Is it possible for a dog to get chicken pox? My dog has got red spots and scabs all over his body. He is frequently scratching and licking himself. The allergy medicine the vet gives me does not work, also he has had pancreatitis and for that reason they try not to give him any cortizone. Is this a common condition for this breed? Is there something I can do?
chicken pox is specific to humans ONLY.
The scabs you see and red "zits" or pustules are usually a secondary skin infection.
Fleas may be the cause. Have you seen fleas in the last 8 months? No matter if yes or no, are you using Frontline, Advantage, or Comfortis from a veterinarian? (I've had clients bring in on-line frontline and the inner packaging wasn't the same.) Please use a flea preventative from a veterinarian each month to try to help prevent a flea allergy and thus a flare up of skin issues.
I would guess the allergy medicine you are speaking of is a benedryl-like product. That only works in 30% of the cases and won't take away symptoms already present but can delay/diminish further symptoms.
Please see your veterinarian or a veterinary dermatologist. Your dog likely needs an antibiotic. And, since typical amounts of steroid are contraindicated due to previous pancreatitis, I suspect Temaril P would be a good substitute -- about a tenth of the amount of steroid working surrealistically with a benedryl type component to get the benefits of steroids with usually no side effects. Your veterinarian needs to examine your dog in order to find the right meds for the situation.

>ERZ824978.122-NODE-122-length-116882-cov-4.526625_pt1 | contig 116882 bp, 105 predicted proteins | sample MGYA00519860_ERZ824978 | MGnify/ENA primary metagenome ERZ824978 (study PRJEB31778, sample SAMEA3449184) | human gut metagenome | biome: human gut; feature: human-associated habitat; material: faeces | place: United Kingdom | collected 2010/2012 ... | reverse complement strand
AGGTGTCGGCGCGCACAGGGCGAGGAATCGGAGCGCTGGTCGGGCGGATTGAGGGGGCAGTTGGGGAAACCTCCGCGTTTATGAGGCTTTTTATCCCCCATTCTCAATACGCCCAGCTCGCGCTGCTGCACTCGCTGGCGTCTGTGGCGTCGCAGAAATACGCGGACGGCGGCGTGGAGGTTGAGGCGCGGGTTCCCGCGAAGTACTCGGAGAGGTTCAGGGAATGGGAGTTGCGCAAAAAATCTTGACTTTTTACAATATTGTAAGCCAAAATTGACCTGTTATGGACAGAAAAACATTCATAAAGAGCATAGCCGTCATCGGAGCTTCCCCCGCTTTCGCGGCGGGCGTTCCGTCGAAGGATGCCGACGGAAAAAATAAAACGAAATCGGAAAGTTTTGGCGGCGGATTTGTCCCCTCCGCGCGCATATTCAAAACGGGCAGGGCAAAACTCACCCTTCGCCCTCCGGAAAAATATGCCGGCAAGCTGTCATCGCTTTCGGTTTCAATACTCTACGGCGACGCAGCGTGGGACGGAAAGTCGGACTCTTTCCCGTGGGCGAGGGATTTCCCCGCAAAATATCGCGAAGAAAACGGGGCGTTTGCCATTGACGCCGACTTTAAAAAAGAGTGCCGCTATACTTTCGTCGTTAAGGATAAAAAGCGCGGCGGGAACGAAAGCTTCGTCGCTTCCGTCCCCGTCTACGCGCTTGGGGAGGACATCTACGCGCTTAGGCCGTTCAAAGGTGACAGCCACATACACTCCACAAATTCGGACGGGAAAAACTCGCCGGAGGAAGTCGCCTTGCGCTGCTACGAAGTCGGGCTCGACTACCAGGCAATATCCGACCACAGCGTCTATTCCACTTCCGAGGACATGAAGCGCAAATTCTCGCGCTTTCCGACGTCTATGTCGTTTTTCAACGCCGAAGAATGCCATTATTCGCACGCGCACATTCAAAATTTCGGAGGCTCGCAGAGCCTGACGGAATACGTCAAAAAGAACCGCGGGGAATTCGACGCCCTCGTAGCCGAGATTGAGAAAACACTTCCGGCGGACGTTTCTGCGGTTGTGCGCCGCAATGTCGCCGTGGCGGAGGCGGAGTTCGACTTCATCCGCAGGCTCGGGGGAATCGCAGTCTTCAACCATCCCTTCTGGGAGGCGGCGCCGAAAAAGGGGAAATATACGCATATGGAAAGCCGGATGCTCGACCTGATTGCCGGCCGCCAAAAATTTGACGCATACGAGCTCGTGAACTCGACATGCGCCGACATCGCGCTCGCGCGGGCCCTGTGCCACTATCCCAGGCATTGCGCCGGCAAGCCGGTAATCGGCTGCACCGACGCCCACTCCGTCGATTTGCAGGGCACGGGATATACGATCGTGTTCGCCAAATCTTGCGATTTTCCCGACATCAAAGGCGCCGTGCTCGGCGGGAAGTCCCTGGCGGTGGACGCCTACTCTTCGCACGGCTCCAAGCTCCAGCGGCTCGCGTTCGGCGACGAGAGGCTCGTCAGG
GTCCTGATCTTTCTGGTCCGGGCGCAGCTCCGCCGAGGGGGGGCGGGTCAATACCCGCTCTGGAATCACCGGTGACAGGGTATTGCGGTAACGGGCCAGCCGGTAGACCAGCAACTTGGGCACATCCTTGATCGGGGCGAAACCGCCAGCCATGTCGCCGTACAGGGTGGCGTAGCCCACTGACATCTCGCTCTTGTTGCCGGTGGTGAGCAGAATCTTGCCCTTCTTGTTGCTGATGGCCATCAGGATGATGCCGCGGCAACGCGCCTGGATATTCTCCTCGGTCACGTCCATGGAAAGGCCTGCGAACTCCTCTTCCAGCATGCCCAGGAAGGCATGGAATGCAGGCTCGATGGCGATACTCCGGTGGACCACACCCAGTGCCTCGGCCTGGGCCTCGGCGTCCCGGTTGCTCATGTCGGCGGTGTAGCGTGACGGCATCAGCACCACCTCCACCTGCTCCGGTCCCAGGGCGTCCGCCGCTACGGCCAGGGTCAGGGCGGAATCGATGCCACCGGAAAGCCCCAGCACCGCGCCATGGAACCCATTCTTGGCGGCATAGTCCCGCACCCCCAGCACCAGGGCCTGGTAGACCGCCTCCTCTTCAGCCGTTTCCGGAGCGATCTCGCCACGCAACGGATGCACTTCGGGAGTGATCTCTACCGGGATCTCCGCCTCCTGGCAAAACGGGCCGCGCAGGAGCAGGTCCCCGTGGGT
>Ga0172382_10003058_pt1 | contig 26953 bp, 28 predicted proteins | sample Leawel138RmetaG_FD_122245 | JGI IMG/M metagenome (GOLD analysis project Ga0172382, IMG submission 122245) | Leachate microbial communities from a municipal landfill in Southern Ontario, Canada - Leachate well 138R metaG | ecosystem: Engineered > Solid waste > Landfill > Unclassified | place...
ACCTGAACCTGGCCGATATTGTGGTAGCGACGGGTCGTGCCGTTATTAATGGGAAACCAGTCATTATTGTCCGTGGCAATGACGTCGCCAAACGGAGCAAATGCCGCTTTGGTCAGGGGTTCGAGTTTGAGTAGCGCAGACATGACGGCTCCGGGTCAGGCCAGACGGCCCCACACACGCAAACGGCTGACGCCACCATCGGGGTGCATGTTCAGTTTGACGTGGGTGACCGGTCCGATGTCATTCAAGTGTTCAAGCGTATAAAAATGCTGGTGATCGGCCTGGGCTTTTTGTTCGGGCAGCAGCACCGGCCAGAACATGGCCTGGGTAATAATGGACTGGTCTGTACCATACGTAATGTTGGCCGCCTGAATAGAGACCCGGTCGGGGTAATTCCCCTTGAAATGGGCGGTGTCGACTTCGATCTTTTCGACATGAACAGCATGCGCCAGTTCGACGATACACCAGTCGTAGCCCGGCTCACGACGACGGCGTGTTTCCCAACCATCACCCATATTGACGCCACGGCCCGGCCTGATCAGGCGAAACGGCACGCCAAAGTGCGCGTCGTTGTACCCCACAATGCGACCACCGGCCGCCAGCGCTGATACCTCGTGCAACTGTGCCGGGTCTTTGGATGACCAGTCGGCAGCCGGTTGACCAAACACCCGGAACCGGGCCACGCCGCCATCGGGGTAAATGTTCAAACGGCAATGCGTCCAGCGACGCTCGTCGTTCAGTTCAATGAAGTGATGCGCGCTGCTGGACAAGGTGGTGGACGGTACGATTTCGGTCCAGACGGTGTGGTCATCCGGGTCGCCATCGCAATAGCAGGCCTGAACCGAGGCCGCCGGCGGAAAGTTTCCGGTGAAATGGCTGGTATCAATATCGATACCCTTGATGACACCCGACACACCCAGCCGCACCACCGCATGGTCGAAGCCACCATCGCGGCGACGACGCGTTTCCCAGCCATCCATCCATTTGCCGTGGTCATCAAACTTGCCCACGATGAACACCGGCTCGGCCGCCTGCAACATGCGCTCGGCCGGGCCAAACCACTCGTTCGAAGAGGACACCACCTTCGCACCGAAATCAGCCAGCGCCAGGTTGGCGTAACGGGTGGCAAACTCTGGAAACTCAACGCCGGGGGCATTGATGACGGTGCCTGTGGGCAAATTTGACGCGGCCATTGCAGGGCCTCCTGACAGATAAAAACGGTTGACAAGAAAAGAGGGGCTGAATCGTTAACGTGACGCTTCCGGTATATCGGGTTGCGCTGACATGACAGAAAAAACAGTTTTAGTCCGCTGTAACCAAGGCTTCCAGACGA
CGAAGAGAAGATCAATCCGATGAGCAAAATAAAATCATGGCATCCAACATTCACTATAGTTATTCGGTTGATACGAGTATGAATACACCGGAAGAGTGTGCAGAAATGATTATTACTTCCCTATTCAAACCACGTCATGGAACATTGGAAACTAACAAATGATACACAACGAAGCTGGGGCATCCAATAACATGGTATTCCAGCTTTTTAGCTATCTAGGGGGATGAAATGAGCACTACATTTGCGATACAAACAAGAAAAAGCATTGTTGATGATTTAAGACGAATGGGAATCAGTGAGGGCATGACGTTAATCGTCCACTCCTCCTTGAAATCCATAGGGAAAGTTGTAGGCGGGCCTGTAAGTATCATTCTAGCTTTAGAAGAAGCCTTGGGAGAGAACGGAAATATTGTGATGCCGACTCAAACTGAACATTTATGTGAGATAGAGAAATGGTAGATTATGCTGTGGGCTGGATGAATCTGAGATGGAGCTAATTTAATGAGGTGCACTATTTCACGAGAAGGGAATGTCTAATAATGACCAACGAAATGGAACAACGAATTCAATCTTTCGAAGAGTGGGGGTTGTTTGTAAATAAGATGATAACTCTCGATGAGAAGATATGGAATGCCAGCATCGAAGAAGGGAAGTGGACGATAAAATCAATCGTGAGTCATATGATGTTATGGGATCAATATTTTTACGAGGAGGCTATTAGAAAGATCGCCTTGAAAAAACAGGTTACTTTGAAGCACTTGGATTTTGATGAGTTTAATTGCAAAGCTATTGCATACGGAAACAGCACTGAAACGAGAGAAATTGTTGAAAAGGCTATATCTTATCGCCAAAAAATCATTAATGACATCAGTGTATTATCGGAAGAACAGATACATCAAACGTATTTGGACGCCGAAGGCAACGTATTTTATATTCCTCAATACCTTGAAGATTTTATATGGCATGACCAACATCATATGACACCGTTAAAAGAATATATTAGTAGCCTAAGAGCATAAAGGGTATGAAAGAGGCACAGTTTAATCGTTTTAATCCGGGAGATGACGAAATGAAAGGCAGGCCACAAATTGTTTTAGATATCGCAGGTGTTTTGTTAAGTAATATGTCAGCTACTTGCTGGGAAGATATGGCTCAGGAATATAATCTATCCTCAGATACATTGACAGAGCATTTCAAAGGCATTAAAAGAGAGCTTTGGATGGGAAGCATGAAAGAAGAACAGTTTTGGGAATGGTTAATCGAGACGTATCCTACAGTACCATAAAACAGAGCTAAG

I agree with Dr. Mathis, red spots and scabs in dogs are usually due to a bacterial skin infection (less commonly skin mites, fungal infection or autoimmune disease), and oral antibiotics for 3-4 weeks are likely needed. Your veterinarian can do skin scrapings to evaluate for the presence of infection, +/- skin cultures or biopsies if bacteria are not seen, or if the infection does not respond to appropriate antibiotics. Additionally, chronic or recurrent skin infections are due to an underlying problem, such as allergies (food allergy, flea allergy or pollen/dust allergies), skin parasites such as microscopic scabies mites, or hormonal disorders such as a low thyroid. Your dog should be on a good monthly flea control product (Revolution is a good choice since it also kills scabies mites), and if skin infection continues to recur, talk to your veterinarian about senior bloodwork and starting a hypoallergenic diet trial for possible food allergy. Referral to a veterinary dermatologist (www.acvd.org) is always an option for tough cases as well.
Kimberly Coyner DVM DACVD
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